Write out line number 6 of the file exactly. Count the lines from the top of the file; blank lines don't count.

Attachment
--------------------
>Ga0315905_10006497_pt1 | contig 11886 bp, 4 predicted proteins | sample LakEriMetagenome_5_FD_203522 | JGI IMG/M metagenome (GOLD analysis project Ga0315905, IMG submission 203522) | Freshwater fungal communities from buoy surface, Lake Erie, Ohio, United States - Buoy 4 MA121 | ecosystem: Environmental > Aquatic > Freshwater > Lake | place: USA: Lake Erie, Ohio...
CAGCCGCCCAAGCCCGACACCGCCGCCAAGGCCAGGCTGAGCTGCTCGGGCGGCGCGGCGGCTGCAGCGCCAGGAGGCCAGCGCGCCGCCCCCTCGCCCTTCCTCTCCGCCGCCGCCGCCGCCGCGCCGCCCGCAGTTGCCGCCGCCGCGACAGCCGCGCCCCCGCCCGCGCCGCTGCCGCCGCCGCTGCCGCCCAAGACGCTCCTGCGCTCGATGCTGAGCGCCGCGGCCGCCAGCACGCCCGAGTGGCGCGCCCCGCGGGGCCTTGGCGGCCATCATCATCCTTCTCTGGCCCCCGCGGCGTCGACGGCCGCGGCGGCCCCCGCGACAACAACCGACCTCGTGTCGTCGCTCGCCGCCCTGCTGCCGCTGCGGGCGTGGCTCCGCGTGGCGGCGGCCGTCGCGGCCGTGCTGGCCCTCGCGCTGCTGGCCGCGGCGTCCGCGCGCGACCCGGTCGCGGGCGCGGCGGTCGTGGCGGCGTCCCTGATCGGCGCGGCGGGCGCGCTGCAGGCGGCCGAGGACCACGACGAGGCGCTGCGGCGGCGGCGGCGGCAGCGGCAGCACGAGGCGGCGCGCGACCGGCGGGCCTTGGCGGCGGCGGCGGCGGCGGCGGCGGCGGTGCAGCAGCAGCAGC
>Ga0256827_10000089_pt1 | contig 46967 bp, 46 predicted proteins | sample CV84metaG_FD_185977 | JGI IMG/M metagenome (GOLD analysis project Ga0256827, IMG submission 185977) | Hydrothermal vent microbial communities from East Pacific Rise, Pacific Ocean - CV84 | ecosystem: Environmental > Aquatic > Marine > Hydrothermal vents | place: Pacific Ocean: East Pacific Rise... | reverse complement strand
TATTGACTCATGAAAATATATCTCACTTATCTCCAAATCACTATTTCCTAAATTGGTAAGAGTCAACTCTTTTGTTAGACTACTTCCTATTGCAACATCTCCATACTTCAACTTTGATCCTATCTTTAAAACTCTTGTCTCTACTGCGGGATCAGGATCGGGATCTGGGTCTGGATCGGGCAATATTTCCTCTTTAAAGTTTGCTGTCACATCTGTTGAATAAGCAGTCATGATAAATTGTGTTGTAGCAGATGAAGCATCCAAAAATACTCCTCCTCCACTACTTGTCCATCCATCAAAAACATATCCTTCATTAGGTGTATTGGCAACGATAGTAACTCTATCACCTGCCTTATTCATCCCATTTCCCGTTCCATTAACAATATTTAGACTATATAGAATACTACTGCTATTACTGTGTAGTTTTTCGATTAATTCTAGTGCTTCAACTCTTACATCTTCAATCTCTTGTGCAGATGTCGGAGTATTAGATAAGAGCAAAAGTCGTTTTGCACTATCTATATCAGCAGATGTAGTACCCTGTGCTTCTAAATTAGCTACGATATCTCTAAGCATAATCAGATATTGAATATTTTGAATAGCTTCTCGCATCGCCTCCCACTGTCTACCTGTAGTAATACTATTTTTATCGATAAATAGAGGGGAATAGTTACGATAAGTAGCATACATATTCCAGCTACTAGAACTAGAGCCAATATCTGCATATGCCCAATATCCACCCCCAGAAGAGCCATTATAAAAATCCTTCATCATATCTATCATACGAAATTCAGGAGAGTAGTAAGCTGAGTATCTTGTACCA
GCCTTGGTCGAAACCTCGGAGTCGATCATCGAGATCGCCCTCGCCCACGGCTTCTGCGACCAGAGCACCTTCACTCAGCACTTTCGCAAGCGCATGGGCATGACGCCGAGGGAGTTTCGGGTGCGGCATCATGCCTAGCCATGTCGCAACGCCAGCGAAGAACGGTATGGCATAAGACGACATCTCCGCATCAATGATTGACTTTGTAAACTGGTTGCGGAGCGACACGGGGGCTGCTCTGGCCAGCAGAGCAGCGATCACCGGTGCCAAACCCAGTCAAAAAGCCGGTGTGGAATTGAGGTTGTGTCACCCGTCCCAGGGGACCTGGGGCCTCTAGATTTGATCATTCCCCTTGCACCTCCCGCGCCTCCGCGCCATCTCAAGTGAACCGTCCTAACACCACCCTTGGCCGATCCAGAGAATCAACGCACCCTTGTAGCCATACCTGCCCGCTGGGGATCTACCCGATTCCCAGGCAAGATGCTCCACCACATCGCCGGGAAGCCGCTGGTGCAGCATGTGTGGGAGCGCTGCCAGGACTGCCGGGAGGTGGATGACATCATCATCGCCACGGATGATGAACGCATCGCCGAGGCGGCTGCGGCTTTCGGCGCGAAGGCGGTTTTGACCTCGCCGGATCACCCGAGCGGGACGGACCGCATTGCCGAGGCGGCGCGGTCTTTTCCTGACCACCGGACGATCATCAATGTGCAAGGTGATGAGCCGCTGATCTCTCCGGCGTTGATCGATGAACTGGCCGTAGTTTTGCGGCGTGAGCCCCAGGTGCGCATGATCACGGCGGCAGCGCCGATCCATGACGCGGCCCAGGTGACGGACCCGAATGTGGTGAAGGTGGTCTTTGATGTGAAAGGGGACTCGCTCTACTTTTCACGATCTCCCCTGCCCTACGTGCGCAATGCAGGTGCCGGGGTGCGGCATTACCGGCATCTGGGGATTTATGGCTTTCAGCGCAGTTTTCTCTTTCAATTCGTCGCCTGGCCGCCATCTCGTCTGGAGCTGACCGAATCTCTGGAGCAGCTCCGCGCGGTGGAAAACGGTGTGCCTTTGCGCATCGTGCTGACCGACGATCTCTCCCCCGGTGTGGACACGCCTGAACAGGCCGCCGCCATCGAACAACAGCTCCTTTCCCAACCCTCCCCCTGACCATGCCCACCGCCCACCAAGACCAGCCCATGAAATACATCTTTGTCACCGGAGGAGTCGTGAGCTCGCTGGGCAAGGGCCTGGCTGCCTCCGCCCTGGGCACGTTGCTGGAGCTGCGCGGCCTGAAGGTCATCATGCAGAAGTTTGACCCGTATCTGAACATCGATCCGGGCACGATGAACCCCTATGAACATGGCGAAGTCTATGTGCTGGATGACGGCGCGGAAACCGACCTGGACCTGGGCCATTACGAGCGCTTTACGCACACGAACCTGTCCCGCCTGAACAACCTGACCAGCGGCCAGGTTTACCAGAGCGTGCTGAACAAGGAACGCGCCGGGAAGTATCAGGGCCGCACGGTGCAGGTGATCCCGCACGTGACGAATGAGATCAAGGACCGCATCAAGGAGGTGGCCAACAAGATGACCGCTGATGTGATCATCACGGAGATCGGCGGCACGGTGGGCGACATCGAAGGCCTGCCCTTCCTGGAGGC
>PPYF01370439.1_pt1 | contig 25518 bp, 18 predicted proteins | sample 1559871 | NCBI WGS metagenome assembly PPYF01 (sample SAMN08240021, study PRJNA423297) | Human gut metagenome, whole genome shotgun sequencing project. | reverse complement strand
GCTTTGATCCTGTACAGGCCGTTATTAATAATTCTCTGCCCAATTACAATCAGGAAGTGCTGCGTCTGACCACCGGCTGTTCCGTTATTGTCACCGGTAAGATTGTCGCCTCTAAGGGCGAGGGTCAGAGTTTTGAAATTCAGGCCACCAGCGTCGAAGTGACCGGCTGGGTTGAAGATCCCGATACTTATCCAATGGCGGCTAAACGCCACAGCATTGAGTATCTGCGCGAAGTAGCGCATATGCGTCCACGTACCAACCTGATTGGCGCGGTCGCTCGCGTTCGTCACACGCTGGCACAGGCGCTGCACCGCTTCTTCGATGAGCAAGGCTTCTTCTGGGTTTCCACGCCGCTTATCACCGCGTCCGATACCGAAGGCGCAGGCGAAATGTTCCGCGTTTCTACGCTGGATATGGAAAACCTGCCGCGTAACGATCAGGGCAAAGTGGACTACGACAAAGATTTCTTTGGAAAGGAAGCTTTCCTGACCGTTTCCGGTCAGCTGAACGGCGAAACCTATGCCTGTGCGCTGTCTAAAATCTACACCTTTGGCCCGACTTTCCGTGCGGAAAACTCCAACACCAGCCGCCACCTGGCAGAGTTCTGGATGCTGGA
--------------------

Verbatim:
>PPYF01370439.1_pt1 | contig 25518 bp, 18 predicted proteins | sample 1559871 | NCBI WGS metagenome assembly PPYF01 (sample SAMN08240021, study PRJNA423297) | Human gut metagenome, whole genome shotgun sequencing project. | reverse complement strand